One of the most challenging things for me was the volume of content to be assimilated in a short period of time.  The way I did the course, it was the intensive route where you get study leave for eight weeks at a time or thirteen weeks at a time.  So you go to classes every day and get lots of new material to learn.

The best way to cope with that is to dedicate yourself for few hours each day after you’ve been to class. Make sure that all that content you’ve got for each day, you’ve learnt it properly. Otherwise, it’s quite easy to fall behind!

What advice would you give to new CA students?

Don’t burn out too early. The course is not a sprint, so if you start being really committed and highly dedicated from the beginning and spend six hours every night studying, you’re going to burn out and not get to the end. Try to be balanced in your approach.

Another thing I would say is don’t hesitate to seek advice from tutors, colleagues and class members. Your tutors in particular have gone through the same process as you. They’ve got knowledge that can help you. Remember you are not on your own!

Another thing I would say is don’t hesitate to seek advice from tutors, colleagues and class members. Remember you are not on your own!

Can you share some study tips for other CA students?

Manu Hinojosa with daughter

In particular, I think TPE is a very different exam to any other ICAS exam. For me, it’s about knowing how to revise for that exam. It’s not so much about revising your technical standards, but more about doing lots of practice questions, and really perfecting your exam technique. Understanding the time pressure you are under is so important for TPE.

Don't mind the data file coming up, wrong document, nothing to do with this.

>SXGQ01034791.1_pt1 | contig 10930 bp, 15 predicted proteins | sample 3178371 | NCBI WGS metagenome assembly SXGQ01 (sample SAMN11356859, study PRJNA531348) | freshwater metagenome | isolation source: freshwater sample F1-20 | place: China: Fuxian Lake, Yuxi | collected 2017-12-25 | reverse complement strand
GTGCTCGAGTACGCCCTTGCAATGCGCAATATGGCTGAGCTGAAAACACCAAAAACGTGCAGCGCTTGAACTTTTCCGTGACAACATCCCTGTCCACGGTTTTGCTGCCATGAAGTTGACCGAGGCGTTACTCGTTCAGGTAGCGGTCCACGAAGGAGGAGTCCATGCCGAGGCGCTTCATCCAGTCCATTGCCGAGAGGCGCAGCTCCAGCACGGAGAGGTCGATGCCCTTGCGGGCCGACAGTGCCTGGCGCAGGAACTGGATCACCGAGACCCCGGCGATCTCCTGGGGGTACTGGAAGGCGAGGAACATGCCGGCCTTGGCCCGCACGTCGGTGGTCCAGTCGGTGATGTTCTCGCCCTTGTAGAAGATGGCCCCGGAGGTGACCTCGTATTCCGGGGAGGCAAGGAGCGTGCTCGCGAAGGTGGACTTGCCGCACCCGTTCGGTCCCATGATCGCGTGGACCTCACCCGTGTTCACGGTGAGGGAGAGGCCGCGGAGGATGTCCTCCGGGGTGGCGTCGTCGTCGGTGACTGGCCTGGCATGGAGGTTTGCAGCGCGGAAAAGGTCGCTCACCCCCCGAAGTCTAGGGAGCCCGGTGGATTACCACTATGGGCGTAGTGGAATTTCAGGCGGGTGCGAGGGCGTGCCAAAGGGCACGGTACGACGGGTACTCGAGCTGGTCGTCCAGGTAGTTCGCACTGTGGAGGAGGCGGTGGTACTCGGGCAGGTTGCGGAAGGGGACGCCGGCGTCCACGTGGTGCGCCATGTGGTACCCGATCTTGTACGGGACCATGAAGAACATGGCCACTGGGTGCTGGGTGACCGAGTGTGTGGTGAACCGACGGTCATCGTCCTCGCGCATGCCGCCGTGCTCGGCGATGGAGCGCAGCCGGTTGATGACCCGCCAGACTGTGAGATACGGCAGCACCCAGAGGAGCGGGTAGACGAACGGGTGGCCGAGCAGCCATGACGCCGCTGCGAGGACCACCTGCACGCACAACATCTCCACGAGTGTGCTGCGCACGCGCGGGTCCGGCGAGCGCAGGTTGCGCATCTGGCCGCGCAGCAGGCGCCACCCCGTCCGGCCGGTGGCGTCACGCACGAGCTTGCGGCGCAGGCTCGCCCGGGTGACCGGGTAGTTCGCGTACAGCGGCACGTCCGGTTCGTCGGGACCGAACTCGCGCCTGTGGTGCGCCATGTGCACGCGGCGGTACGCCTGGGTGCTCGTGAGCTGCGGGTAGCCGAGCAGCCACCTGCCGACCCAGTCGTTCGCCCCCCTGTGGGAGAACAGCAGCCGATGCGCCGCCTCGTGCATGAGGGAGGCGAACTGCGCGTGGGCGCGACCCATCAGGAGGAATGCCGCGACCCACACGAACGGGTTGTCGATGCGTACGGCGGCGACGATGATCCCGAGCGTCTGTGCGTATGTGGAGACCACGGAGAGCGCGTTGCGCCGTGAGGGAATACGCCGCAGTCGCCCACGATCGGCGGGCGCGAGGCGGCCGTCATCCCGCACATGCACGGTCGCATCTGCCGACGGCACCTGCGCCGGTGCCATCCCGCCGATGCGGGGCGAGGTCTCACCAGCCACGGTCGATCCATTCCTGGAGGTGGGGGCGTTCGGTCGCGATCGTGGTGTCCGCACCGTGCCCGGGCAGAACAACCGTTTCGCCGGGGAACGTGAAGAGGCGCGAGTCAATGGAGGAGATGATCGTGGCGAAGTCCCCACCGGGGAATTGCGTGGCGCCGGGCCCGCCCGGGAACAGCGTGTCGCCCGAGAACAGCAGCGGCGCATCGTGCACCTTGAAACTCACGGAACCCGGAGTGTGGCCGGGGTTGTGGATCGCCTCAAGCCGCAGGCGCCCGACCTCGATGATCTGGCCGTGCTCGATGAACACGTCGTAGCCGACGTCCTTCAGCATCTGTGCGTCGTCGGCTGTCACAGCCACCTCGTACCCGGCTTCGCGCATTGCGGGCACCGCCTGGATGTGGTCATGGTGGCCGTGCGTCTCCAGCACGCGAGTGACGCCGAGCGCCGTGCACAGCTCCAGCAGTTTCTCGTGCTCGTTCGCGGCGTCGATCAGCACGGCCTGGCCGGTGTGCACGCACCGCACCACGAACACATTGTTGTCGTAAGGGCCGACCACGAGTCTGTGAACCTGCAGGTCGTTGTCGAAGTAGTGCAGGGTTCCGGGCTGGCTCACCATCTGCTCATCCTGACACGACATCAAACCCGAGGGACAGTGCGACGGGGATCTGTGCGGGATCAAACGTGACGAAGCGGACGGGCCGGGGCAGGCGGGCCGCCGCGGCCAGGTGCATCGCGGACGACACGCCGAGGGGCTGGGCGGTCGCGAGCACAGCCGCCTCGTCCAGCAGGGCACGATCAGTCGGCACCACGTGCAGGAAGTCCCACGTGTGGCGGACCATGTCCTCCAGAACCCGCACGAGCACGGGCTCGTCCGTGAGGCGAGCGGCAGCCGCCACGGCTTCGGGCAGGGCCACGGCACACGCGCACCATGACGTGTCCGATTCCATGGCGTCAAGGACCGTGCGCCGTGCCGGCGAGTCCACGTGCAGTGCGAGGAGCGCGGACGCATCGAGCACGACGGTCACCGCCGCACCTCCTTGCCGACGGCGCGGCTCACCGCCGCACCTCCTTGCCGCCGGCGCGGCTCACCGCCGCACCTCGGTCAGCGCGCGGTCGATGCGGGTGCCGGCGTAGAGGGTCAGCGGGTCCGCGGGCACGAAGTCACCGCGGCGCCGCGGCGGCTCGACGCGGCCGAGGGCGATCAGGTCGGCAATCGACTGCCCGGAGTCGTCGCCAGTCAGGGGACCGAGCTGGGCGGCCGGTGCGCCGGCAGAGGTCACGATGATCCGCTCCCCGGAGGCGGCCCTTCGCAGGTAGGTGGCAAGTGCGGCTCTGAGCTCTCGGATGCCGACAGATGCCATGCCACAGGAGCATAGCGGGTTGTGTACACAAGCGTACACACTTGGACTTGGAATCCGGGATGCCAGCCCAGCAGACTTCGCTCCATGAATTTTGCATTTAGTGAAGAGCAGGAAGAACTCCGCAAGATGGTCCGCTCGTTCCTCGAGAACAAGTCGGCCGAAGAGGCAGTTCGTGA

Make sure you know your timings and you know how much time you’re going to allocate to each part of the exam. It is very easy to spend far too long on one area and then run out of time.

On the day of the exam you need to have a very clear mind. You’ve got loads to read and you’ve got so much to think about. You need to be focused. Think about the case in front of you, picture what’s going on and give sound, logical advice in your answer.

Something that helped me to keep a clear mind that day was knowing that my wife was two days overdue and could give birth at any time during the exam! That made me less worried about the exam as I was more concerned about having to leave at any point to run to the hospital. Saying that, everything turned out fine as my daughter was born ten days late!

What do you feel is special about the CA qualification?

I think it’s all about the wealth of knowledge that you can acquire from the qualification. I didn’t have a business or accountancy background at all, so being able to learn so much in such a short period of time, and then being able to put it into practice was invaluable.

The knowledge and skills you gain by becoming a CA opens up so many career opportunities, whether you want to go down the traditional accountancy route or if you want to go into any other business-related profession. Your ICAS CA studies are always going to be very useful no matter where you want to go.

Topics

  • CA Student blog